A small variation in consistency and color of blood throughout menstrual period is perfectly normal. However, sometimes, changes in thickness and color of blood or clotting can be an indicator of a problem. You may find it embarrassing to ask your physician about problems with menstrual bleeding, but it is very important.
Is It Normal to Have Heavy Bleeding with Clots?
During a menstrual cycle, the lining of the uterus thickens as it gets ready for the implantation of the fertilized ovum. If you do not get pregnant, then, during periods, the uterine lining is shed in the form of blood.
Many females pass clots with their menstrual blood occasionally. The color of the clots can range from bright red to dark. These clots are quite often shed on those days when the bleeding is the heaviest. Due to the presence of multiple clots the menstrual blood may appear thicker or denser than usual.
If excessive clots are passed or the clots passed are bigger than the size of a quarter, then you should consult a physician so as to rule out medical problems that are causing an abnormal period.
There are many causes of heaving bleeding with clots. Quite often, it can be simply due to a hormonal imbalance or change. During a normal menstrual cycle, the buildup of the uterine lining (endometrium) is regulated by the balance between the estrogen and progesterone hormones. If there is hormonal imbalance, excessive development of uterine lining can take place, which is eventually shed by way of heavy bleeding.
Common Causes of Heavy Bleeding with Clots
Ovarian dysfunction: In cases when an egg is not released by your ovaries during a menstrual cycle, the hormone progesterone is not produced by the body. This results in hormonal imbalance causing heavy bleeding and clots.
Uterine fibroids: Uterine fibroids can lead to prolonged or heavier than normal menstrual bleeding. Uterine fibroids usually develop during the child bearing years.
Polyps: Polyps are benign, small growths on the uterine lining (uterine polyps) that can lead to prolonged or heavy bleeding during menstruation. Uterine polyps usually occur in females during reproductive years due to high levels of hormones.
Adenomyosis: In this condition, endometrial glands embed in the uterine muscle. This often results in painful menses and heavy bleeding. This condition most likely occurs in middle aged females who had children.
Intrauterine device (IUD): Heavy bleeding with clots is a usual side-effect of using an IUD for birth control. When an IUD is the cause of heavy bleeding, you may have to get it removed.
Complications of pregnancy: A single, late, heavy period may result from a miscarriage. However, miscarriage is usually not the cause, if menstrual bleeding occurs at the usual time of normal periods. An ectopic pregnancy, which is characterized by implantation of a fertilized ovum inside the fallopian tube instead of implantation in the uterus, may also cause heavy bleeding.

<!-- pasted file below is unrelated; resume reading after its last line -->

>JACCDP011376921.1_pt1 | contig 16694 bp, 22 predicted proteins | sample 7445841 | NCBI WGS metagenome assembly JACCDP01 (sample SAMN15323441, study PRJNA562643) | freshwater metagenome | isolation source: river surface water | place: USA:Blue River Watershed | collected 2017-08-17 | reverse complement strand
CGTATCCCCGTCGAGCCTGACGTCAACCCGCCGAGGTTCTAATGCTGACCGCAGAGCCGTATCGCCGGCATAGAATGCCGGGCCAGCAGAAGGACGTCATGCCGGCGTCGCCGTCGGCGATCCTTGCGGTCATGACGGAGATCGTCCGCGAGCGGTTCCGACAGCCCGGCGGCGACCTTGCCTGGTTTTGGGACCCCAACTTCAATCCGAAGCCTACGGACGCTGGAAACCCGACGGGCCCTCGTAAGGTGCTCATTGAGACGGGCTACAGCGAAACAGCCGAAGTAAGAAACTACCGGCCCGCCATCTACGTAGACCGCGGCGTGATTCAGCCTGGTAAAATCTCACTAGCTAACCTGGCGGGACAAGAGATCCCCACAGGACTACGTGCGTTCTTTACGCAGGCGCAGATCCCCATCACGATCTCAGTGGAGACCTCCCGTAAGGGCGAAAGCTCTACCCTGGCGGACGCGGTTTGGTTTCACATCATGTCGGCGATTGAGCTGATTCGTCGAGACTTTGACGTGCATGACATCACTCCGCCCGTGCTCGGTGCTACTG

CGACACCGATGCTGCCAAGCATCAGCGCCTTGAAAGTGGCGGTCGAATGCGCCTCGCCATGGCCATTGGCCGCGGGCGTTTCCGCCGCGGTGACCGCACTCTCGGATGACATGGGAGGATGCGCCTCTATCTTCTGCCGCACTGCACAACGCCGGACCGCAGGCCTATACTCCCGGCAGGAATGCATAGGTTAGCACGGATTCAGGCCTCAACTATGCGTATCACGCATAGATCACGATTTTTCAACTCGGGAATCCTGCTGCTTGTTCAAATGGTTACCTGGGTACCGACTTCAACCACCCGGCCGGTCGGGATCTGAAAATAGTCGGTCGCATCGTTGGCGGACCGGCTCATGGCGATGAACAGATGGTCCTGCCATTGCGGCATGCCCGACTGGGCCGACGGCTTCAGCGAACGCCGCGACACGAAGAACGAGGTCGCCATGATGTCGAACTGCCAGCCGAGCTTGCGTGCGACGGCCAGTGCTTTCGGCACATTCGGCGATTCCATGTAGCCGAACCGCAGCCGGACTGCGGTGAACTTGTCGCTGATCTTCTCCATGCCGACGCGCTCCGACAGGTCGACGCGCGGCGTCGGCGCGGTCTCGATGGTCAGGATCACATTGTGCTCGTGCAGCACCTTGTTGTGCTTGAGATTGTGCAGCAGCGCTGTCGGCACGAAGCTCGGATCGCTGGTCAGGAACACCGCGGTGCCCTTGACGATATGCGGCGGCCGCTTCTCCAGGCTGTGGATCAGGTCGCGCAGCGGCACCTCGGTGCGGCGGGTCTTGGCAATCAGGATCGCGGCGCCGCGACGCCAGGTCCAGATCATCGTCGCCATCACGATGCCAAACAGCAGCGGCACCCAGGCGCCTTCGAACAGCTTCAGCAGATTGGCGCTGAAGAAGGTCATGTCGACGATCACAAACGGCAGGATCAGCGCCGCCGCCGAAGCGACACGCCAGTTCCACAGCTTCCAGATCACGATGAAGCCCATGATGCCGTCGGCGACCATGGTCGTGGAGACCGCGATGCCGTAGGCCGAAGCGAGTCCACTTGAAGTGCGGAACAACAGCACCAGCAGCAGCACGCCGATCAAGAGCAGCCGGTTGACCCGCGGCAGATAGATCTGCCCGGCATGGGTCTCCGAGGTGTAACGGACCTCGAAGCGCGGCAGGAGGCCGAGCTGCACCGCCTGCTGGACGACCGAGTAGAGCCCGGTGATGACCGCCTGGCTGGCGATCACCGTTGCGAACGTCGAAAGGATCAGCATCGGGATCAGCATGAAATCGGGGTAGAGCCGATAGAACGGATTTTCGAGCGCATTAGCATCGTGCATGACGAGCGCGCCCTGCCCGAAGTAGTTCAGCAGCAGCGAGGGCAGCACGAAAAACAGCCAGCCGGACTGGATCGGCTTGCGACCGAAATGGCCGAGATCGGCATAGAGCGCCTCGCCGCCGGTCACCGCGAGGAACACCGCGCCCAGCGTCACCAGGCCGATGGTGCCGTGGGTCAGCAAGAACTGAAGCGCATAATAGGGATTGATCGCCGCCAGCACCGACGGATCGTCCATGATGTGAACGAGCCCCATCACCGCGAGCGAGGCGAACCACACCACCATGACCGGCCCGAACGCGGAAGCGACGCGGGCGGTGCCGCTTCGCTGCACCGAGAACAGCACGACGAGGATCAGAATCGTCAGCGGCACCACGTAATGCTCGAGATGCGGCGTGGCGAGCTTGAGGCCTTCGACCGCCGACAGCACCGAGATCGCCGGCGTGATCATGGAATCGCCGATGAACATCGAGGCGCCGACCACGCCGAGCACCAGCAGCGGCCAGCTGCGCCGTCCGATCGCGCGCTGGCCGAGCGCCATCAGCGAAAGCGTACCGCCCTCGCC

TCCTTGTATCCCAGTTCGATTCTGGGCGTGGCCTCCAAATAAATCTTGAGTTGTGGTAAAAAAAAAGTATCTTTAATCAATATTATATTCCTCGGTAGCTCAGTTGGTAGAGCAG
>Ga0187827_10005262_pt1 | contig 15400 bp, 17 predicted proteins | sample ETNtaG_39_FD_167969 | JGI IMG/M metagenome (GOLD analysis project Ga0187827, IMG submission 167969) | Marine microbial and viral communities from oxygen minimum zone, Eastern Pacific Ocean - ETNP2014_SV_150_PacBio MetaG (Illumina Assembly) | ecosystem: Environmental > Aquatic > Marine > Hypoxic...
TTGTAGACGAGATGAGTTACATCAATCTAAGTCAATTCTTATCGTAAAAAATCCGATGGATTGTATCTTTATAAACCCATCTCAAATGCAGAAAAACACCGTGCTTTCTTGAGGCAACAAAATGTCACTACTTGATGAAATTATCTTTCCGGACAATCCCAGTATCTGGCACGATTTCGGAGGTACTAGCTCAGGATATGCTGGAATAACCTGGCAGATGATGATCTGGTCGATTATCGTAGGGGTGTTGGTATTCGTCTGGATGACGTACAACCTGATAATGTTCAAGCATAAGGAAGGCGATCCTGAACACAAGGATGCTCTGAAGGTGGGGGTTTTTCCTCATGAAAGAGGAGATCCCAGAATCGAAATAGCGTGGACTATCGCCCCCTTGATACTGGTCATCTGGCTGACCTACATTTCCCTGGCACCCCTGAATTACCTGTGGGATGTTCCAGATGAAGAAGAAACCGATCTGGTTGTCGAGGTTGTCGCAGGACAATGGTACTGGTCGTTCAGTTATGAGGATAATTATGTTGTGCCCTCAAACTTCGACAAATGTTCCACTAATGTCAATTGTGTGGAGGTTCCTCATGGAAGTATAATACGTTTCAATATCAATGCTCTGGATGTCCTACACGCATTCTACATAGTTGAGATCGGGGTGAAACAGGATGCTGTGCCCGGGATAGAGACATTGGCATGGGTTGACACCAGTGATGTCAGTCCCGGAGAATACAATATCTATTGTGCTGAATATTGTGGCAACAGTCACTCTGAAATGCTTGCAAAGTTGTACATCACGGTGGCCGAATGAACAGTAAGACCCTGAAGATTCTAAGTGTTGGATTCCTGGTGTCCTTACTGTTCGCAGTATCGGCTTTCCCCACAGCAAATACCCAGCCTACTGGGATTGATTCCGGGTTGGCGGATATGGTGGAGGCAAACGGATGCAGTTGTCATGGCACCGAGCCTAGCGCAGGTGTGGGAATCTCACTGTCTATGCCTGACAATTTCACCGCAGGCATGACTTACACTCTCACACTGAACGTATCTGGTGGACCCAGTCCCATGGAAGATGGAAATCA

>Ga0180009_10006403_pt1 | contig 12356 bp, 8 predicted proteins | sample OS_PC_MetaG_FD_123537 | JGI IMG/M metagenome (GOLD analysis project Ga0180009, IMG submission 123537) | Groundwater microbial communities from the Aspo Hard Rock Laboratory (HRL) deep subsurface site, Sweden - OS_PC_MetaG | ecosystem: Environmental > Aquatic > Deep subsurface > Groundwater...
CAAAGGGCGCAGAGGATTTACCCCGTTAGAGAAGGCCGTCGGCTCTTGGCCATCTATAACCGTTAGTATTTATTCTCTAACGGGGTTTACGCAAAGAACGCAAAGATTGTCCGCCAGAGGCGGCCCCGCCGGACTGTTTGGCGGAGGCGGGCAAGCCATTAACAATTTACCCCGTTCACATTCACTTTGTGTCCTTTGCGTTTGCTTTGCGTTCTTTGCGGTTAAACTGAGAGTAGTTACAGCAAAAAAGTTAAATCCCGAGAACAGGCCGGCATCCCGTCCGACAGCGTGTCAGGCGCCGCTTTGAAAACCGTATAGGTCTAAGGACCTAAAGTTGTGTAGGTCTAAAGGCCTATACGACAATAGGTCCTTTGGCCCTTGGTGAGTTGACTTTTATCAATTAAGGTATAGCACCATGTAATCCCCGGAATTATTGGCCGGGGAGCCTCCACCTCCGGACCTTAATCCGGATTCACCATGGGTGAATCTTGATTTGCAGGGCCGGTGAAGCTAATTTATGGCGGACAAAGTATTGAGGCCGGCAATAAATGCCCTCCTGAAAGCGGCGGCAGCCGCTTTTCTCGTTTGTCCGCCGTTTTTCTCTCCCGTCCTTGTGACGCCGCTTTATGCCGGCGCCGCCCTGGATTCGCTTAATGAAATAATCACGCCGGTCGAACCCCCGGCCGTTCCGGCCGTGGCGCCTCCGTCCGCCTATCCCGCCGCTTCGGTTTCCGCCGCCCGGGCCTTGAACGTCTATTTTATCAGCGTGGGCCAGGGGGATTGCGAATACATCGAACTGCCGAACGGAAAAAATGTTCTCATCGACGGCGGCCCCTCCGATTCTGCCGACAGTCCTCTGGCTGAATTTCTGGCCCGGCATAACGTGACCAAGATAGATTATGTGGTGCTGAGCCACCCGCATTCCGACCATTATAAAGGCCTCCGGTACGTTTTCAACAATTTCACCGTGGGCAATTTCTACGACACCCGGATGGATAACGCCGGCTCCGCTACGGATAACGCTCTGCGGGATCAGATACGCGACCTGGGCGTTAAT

Cancer: In rare cases, ovarian cancer, uterine cancer and cervical cancer can result in heavy menstrual bleeding.
Inherited disorders of bleeding: Certain blood coagulation disorders, for example-von Willebrand’s disease (VWD), a condition characterized by deficiency or impairment of an important blood-clotting factor or platelet function disorder can also result in heavy menstrual bleeding.
Medications: Some medicines such as anticoagulants (for example aspirin) and anti-inflammatory medicines can cause prolonged or heavy menstrual bleeding.
Other medical conditions: Various other medical conditions such as thyroid problems, pelvic inflammatory disease (PID), kidney or liver disease, cancer and endometriosis may result in heavy menstrual bleeding.
Physicians are not able to find the exact cause of the problem in almost half of the females suffering from heavy bleeding with clots. If no problem has been found by your gynecologist on your routine visit, then, it is important that you should get tested for a bleeding disorder.
What to Do?
You should visit your gynecologist if you have excessive menstrual bleeding or the duration of your bleeding is longer than a week or it impacts your everyday life greatly or just feels different than the normal. Some other signs that show that you should visit your doctor immediately include bleeding in between periods, bleeding after sex, bleeding after menopause or bleeding during pregnancy.
Tests and Treatment for Heavy Bleeding with Clots
The cause of heavy bleeding can usually be determined by your physician by doing a few tests. Blood may be drawn to look for clotting or blood disorders. An endometrial biopsy may be done (sample of tissue may be taken from the uterine lining) to check for presence of abnormal cells, an indicator of uterine cancer.
Other tests that may be done include X-ray or ultrasound images of the uterus or use of devices to view the inside of the uterus (a process known as hysteroscopy) or abdomen (a process known as laparoscopy).
Treatment depends on the cause of the heavy bleeding with clots and the needs of the individual patient. It may include hormones such as IUDs and birth control pills, non steroidal anti inflammatory drugs such as naproxen and ibuprofen, the non-hormonal medicine tranexamic acid and possible surgery.
Due to heavy blood loss, females with heavy bleeding are prone to develop anemia as well and may require treatment for that also.
You should discuss with their physicians all their treatment options before making any decisions regarding how to treat or manage heavy menstrual bleeding.
Surgical procedures such as removal of the uterus (hysterectomy) or procedures which are less invasive such as endometrial ablation should be considered carefully. Due to hysterectomy a female will not be able to bear children in the future and due to endometrial ablation future pregnancy will be risky and unlikely.